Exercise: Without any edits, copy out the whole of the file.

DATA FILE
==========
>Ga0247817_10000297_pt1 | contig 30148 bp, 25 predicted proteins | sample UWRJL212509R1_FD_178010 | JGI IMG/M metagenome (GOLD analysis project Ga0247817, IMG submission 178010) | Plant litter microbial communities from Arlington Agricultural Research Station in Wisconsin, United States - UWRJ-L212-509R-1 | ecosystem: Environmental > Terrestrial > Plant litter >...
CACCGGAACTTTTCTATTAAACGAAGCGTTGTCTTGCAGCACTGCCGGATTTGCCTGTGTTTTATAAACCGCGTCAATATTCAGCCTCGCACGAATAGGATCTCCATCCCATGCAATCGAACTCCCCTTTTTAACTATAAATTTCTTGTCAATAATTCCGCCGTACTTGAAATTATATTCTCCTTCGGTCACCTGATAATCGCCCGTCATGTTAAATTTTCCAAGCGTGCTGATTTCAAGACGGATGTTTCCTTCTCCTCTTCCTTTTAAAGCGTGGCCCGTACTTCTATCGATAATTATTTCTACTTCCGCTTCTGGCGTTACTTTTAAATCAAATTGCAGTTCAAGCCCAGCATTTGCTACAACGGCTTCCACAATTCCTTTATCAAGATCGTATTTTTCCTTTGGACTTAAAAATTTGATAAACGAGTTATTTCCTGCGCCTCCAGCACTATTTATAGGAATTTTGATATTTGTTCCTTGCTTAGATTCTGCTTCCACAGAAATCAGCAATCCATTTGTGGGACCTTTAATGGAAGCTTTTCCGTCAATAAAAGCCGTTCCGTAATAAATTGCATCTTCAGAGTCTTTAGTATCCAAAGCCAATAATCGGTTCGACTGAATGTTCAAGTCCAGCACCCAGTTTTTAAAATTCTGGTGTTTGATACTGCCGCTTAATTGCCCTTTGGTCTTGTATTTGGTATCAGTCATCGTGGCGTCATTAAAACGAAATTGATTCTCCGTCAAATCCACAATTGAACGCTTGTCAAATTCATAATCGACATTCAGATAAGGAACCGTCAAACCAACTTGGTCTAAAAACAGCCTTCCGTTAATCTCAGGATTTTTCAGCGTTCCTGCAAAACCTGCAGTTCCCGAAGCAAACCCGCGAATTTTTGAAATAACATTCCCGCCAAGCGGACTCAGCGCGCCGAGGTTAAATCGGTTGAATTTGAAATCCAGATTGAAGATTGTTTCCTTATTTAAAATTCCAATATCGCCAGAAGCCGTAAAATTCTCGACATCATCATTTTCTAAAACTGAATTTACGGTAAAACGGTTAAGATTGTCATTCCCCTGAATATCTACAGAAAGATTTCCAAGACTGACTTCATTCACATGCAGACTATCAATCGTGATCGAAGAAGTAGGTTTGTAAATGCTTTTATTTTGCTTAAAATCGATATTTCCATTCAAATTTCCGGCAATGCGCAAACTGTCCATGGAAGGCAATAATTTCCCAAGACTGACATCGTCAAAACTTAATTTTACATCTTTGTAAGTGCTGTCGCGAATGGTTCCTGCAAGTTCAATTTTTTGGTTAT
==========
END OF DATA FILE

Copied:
>Ga0247817_10000297_pt1 | contig 30148 bp, 25 predicted proteins | sample UWRJL212509R1_FD_178010 | JGI IMG/M metagenome (GOLD analysis project Ga0247817, IMG submission 178010) | Plant litter microbial communities from Arlington Agricultural Research Station in Wisconsin, United States - UWRJ-L212-509R-1 | ecosystem: Environmental > Terrestrial > Plant litter >...
CACCGGAACTTTTCTATTAAACGAAGCGTTGTCTTGCAGCACTGCCGGATTTGCCTGTGTTTTATAAACCGCGTCAATATTCAGCCTCGCACGAATAGGATCTCCATCCCATGCAATCGAACTCCCCTTTTTAACTATAAATTTCTTGTCAATAATTCCGCCGTACTTGAAATTATATTCTCCTTCGGTCACCTGATAATCGCCCGTCATGTTAAATTTTCCAAGCGTGCTGATTTCAAGACGGATGTTTCCTTCTCCTCTTCCTTTTAAAGCGTGGCCCGTACTTCTATCGATAATTATTTCTACTTCCGCTTCTGGCGTTACTTTTAAATCAAATTGCAGTTCAAGCCCAGCATTTGCTACAACGGCTTCCACAATTCCTTTATCAAGATCGTATTTTTCCTTTGGACTTAAAAATTTGATAAACGAGTTATTTCCTGCGCCTCCAGCACTATTTATAGGAATTTTGATATTTGTTCCTTGCTTAGATTCTGCTTCCACAGAAATCAGCAATCCATTTGTGGGACCTTTAATGGAAGCTTTTCCGTCAATAAAAGCCGTTCCGTAATAAATTGCATCTTCAGAGTCTTTAGTATCCAAAGCCAATAATCGGTTCGACTGAATGTTCAAGTCCAGCACCCAGTTTTTAAAATTCTGGTGTTTGATACTGCCGCTTAATTGCCCTTTGGTCTTGTATTTGGTATCAGTCATCGTGGCGTCATTAAAACGAAATTGATTCTCCGTCAAATCCACAATTGAACGCTTGTCAAATTCATAATCGACATTCAGATAAGGAACCGTCAAACCAACTTGGTCTAAAAACAGCCTTCCGTTAATCTCAGGATTTTTCAGCGTTCCTGCAAAACCTGCAGTTCCCGAAGCAAACCCGCGAATTTTTGAAATAACATTCCCGCCAAGCGGACTCAGCGCGCCGAGGTTAAATCGGTTGAATTTGAAATCCAGATTGAAGATTGTTTCCTTATTTAAAATTCCAATATCGCCAGAAGCCGTAAAATTCTCGACATCATCATTTTCTAAAACTGAATTTACGGTAAAACGGTTAAGATTGTCATTCCCCTGAATATCTACAGAAAGATTTCCAAGACTGACTTCATTCACATGCAGACTATCAATCGTGATCGAAGAAGTAGGTTTGTAAATGCTTTTATTTTGCTTAAAATCGATATTTCCATTCAAATTTCCGGCAATGCGCAAACTGTCCATGGAAGGCAATAATTTCCCAAGACTGACATCGTCAAAACTTAATTTTACATCTTTGTAAGTGCTGTCGCGAATGGTTCCTGCAAGTTCAATTTTTTGGTTAT